Leadership is about rising above our lower self. Leaders set aside their own discomfort to make something more bearable for the other person. This creates the opposite of divide. It creates connection. And that’s been proven in psychology and neuroscience.
I haven’t watched much of the political debates, because I don’t need to – nor do I want to. All the debates seem to be is a blame and shame game anyway. We don’t need more of that in our polarized society. We need leaders who say, “I’m sorry Mr. Presidential Nominee that you feel I haven’t done enough for the American people. But let me tell you how I plan to help them when I get elected into office.” Blame and shame only adds fuel to the fire. This answer acknowledges their feelings as legitimate and stifles the negative energy, then shifts the narrative to a hopeful future for the American people. (Where it should be.)
But this is typical politics. 🙄 An unfortunate circumstance is that we watch this unfold and mimic their behavior. If people in positions of power and influence answer blame with blame and shame with shame, then that must be okay. Then the people who look up to us see us demonstrating this behavior and assume that it’s okay. It all filters downward.
I have several friends whose political beliefs firmly oppose my own. I value these friendships, because they offer me perspective. We can tease one another, but we never blame and shame. We understand each other as people with good hearts, who want the best for this country.
Best is subjective on so many factors in our individual lives. If I can appreciate all those factors that created this unique human being who brings value to my life on all sorts of other levels, then I need to appreciate that those factors led him or her to their political beliefs too. You can’t have one without the other. We should be accepting of each other whole, perceived flaws and all.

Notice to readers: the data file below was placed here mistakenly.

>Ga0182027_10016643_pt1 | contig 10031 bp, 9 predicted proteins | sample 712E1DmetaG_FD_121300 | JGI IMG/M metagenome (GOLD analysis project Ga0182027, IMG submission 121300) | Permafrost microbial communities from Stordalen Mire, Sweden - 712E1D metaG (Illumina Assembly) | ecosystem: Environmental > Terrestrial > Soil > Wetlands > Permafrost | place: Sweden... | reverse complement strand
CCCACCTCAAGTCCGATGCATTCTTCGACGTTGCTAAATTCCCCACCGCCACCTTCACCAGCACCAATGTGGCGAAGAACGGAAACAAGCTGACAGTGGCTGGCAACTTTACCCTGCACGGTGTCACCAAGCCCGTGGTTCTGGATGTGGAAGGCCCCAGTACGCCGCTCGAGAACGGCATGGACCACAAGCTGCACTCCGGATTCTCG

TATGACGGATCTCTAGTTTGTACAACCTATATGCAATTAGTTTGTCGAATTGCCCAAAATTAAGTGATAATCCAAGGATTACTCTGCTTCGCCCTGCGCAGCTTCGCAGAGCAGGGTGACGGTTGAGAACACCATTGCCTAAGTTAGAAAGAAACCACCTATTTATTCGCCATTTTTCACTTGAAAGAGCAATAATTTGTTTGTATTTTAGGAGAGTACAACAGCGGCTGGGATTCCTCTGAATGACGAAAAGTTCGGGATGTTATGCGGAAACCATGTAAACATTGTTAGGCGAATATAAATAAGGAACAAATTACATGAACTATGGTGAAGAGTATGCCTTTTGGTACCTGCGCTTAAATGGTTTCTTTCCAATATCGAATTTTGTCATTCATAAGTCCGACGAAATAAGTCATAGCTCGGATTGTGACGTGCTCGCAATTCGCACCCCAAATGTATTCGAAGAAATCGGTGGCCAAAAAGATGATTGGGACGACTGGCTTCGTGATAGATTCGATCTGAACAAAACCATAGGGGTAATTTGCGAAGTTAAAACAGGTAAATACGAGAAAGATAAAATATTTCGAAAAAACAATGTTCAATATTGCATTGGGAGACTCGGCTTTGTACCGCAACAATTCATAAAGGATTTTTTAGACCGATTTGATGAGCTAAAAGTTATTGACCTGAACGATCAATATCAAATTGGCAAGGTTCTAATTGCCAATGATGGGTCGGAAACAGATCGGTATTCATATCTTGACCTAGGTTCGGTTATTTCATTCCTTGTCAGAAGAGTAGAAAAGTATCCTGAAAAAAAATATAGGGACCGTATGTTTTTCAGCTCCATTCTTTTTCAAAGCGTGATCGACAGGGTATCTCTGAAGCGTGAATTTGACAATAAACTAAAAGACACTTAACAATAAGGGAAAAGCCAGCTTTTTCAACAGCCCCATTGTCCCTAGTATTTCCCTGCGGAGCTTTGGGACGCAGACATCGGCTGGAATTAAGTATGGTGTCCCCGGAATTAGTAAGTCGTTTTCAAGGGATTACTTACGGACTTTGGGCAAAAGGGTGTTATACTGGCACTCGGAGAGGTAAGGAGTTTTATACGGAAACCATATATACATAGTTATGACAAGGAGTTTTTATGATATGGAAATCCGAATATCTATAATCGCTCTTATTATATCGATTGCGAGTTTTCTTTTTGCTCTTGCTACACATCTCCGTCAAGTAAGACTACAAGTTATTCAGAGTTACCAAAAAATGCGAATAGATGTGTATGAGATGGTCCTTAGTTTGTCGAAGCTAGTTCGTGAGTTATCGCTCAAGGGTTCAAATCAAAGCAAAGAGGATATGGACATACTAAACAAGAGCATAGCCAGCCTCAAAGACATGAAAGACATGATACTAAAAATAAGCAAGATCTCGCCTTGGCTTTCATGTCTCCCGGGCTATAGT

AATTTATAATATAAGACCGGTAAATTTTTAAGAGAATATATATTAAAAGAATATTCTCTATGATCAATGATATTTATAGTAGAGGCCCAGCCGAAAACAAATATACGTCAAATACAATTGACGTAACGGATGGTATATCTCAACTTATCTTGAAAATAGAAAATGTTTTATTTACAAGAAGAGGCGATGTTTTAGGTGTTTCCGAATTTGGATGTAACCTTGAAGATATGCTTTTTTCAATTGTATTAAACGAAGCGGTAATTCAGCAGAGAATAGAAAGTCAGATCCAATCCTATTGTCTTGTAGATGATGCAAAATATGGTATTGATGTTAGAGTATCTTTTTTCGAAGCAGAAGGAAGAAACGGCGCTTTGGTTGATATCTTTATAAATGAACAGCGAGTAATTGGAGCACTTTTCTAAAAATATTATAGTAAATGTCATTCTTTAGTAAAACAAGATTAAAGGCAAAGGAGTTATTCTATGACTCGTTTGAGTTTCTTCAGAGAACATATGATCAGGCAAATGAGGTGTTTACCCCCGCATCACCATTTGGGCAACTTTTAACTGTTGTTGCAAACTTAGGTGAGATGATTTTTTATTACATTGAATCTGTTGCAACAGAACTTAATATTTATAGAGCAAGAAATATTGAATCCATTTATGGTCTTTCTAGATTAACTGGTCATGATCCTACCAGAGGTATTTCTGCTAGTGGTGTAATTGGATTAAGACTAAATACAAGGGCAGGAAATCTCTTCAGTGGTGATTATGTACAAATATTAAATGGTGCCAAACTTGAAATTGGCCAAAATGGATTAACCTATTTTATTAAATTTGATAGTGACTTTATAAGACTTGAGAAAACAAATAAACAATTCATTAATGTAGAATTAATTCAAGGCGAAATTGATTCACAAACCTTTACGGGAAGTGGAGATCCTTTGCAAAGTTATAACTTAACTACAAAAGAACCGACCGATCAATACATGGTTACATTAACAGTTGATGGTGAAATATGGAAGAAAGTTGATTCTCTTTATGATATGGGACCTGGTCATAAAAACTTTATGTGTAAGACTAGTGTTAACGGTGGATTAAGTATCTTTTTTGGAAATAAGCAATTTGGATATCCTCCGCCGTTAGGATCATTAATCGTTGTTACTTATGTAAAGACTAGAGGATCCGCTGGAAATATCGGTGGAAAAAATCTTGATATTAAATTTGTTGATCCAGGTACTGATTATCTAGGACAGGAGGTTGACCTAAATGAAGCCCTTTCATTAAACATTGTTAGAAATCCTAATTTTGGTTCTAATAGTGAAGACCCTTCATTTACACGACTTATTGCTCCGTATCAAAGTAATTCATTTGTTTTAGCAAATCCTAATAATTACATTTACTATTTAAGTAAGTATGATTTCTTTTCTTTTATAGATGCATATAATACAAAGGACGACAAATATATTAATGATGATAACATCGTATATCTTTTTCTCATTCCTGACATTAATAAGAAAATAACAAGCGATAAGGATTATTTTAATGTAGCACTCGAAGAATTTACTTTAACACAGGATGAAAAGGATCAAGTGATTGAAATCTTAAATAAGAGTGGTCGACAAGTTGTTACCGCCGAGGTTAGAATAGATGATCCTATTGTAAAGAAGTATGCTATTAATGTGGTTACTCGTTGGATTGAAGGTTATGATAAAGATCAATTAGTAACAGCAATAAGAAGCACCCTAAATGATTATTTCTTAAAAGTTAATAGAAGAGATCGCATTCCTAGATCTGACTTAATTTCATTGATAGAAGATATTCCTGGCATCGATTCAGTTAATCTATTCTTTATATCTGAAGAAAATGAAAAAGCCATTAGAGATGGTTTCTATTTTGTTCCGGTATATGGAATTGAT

I was once seeing this guy, and we were in that phase where you’re more than just friends but not necessarily boyfriend/girlfriend. The relationship was kind of at a standstill in this space, so I asked, “Where are we going with this relationship?” And he responded, “What relationship?”
First of all, that answer told me ev.er.y.thing. I needed to know about where he stood (and consequently, where I stood). Needless to say, that ended. 😂
He had such a close-minded view. A relationship exists with every person in which we interact. (Remember intimate, relational, and community?) Relationship itself is a noun. It’s a thing, right? But it requires action to make it a thing. Without connecting, binding, or relating, the relationship doesn’t exist. You’re just left with separate things.
Leadership starts with oneself. We can’t judge our politicians for answering blame with blame and shame with shame when we do the same thing. If we don’t like the polarization within our society, then we need to reflect on how we are contributing to it. There is a reason why people say, “Be the change you wish to see in the world.” But realistically, we can’t do it alone.
In the day-to-day, most of us don’t interact with the Presidential Nominees. Most of us don’t even interact with our local elected officials. A relationship doesn’t really exist, unless you choose to pursue one. (Which I encourage you to do!) But elections do give you an interactive opportunity. And relationships do exist with your peers.
Show up in these relationships. Be an active participant. When there’s a mutual understanding and joint effort, together you make relationships work. And generally speaking, isn’t that just kind of how elections work? You show up to the polls, you communicate via your ballot, and collective voices influence the future of your relationship with government.
So don’t just be a thing! Engage! Be humble, and be kind. 💖